It's strange that Bedoya would slip to the third round of the supplemental draft given his credentials, and I'm actually fairly excited to see him. He's somewhat undersized for a professional left back at only 5'8", but this is not a serious debility in MLS. He's also fairly quick, although not a burner, a decent crosser of the ball, and scores the occasional goal. His big question mark is his ball handling, and among Northeastern observers his lack of a first touch has apparently become a bit of a running joke. You'll be unsurprised to hear I didn't watch Northeastern play last season but their defense was pretty good and recorded their share of clean sheets.
I find Bedoya awfully interesting: probably the most interesting pick the Whitecaps made after the first round of the SuperDraft. He clearly has most of the ingredients to be a serviceable professional fullback. A lack of touch would hurt him, of course, but players have succeeded in MLS without it. He seems like the sort of player it's smart to take in the Supplementary Draft: a bit of a risk, but somebody who has the potential to develop into a special player rather than a big, conservative, but ultimately limited spare part. By no means am I saying that he'll be our starting left back in 2011 or even 2012. I'm just saying that I want to get a good look at Santiago Bedoya.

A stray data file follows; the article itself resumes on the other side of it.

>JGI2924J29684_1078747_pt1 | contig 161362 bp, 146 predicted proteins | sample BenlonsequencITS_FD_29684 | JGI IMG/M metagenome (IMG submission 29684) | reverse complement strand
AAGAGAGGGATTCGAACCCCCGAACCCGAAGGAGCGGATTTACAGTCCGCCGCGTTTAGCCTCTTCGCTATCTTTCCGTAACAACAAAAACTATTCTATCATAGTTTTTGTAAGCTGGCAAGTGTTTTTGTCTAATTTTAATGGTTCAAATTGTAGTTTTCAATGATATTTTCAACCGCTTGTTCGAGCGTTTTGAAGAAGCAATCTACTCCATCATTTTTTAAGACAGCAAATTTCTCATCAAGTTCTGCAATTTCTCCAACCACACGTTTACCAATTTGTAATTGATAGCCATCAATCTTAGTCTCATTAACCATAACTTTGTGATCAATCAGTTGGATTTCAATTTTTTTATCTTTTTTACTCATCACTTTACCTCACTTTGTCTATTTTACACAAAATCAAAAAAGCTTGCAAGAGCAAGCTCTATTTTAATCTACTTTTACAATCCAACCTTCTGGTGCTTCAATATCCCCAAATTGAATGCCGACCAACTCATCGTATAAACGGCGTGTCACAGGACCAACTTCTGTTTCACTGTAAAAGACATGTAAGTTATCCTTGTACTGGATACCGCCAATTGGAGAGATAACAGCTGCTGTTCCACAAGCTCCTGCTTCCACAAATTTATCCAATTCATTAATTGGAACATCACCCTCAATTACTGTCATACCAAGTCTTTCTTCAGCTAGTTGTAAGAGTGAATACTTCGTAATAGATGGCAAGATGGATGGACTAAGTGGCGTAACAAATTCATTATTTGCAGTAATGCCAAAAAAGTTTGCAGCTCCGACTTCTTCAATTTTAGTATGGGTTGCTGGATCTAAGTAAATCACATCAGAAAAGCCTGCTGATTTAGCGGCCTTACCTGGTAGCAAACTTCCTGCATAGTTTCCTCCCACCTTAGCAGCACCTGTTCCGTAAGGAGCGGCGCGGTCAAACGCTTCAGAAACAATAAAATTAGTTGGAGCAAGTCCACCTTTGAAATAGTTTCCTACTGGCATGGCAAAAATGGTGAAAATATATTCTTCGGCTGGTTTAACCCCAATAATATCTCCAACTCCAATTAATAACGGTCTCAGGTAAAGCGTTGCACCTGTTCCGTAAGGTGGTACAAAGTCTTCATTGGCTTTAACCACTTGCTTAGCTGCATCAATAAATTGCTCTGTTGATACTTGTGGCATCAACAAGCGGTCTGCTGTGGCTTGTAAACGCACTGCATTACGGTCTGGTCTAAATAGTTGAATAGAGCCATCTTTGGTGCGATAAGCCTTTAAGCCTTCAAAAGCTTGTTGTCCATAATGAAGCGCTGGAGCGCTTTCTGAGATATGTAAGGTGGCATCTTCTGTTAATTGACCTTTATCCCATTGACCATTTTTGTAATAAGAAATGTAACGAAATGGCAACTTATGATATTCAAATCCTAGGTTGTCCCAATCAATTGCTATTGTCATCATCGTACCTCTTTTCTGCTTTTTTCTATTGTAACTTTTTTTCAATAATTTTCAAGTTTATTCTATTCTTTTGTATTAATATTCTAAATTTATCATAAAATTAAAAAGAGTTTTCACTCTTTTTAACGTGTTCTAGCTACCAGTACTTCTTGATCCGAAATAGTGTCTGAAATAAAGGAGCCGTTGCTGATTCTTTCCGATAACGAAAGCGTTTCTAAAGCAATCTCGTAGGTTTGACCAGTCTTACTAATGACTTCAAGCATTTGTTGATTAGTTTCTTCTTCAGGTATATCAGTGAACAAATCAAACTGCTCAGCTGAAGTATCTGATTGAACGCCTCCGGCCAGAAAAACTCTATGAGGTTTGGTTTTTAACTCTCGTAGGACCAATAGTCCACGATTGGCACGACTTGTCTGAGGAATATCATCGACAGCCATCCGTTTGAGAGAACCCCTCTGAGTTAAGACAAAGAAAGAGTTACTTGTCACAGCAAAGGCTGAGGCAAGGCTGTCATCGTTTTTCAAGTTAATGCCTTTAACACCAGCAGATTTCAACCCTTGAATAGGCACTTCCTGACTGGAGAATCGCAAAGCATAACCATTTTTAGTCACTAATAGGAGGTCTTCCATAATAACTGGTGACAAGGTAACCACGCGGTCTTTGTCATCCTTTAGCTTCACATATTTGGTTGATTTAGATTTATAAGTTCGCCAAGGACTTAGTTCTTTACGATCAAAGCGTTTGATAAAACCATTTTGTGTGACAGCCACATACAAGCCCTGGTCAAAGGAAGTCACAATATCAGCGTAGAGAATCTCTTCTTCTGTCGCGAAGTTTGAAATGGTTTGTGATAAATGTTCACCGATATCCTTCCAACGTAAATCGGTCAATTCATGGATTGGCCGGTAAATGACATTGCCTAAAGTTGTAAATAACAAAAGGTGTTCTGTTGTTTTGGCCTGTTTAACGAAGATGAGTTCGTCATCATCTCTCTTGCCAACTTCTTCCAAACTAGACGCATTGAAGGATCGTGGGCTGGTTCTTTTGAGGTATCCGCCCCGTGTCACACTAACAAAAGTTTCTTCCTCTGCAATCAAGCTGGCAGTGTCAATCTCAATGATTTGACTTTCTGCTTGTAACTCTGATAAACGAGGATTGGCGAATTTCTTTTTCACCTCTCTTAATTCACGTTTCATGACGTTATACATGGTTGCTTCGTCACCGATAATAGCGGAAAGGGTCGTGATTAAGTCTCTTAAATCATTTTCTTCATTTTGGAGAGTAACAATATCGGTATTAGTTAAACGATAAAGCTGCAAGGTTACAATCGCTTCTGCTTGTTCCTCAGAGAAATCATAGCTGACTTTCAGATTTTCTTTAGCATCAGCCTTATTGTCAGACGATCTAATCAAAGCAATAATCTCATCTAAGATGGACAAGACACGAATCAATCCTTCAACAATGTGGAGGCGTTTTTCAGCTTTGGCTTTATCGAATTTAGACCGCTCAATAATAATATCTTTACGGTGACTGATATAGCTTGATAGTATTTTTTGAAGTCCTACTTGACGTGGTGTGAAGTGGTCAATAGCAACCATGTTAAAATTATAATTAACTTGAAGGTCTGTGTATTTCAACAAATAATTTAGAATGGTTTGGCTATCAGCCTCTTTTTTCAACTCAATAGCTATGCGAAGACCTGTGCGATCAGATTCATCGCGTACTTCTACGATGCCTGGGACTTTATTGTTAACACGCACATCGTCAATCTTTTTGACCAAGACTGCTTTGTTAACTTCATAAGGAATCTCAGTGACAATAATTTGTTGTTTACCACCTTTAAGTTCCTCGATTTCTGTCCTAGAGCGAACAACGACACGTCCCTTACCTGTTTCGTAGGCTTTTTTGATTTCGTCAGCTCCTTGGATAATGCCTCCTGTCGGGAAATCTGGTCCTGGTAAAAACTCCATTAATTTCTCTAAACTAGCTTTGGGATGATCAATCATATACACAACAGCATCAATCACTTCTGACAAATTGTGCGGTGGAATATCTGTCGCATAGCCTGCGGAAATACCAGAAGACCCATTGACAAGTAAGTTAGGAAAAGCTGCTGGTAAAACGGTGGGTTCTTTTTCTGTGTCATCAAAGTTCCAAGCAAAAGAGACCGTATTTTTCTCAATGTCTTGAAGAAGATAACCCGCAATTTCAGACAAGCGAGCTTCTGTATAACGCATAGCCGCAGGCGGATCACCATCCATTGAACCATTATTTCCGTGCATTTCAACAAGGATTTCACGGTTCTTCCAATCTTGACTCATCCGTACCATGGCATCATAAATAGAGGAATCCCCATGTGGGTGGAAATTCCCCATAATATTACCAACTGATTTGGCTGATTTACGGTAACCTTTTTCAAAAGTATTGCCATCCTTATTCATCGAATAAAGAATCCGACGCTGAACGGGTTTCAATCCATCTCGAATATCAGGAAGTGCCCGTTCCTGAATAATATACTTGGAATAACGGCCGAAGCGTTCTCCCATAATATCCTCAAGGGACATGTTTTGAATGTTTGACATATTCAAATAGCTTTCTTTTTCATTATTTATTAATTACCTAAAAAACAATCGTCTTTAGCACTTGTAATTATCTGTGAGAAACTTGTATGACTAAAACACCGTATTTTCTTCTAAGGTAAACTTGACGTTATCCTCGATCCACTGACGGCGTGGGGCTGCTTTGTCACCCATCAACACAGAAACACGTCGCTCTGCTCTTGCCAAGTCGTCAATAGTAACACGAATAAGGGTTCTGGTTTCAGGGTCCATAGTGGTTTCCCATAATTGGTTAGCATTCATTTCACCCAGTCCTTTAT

So, where does this leave the Vancouver Whitecaps? We're off to a good start on defense, have a pretty strong midfield, and boast two solid veteran goalkeepers. The defense is mostly a veteran crew with Alain Rochat and Jay DeMerit headlining, while Wes Knight, Jonathan Leathers, Greg Janicki, and Mouloud Akloul are the best of the "tweeners" who I'm not counting on to thrive in the starting lineup but could be useful MLS players. A strong midfield anchored by Terry Dunfield, John Thorrington, Shea Salinas, and Philippe Davies will only get better if the rumoured transfer of Robbie Savage comes though, even if I have some problems with that signing. If Davide Chiumiento is finally officially added to the MLS roster, he'll add some obvious offensive flair. Between Davies, Salinas, and Michael Nanchoff, midfield is probably our best position in terms of young talent as well, and that's without considering promising trialists such as Gershon Koffie and Alexandre Morfaw. And at striker we have... Omar Salgado. Who can't play until September. Plus sometimes Atiba Harris and Jeb Brovsky.
I delight in being a contrarian, in telling you why everything you believed was wrong. But in this case, everything you believe is right. The Whitecaps need strikers, are starving for strikers, and have been since the 2010 season began. The front office is fully aware of this deficiency, but still. It would be nice for the Whitecaps to stop chasing old radio presenters playing for Derby County and start finding us a way to score some goals. I don't want Jonathan McDonald back.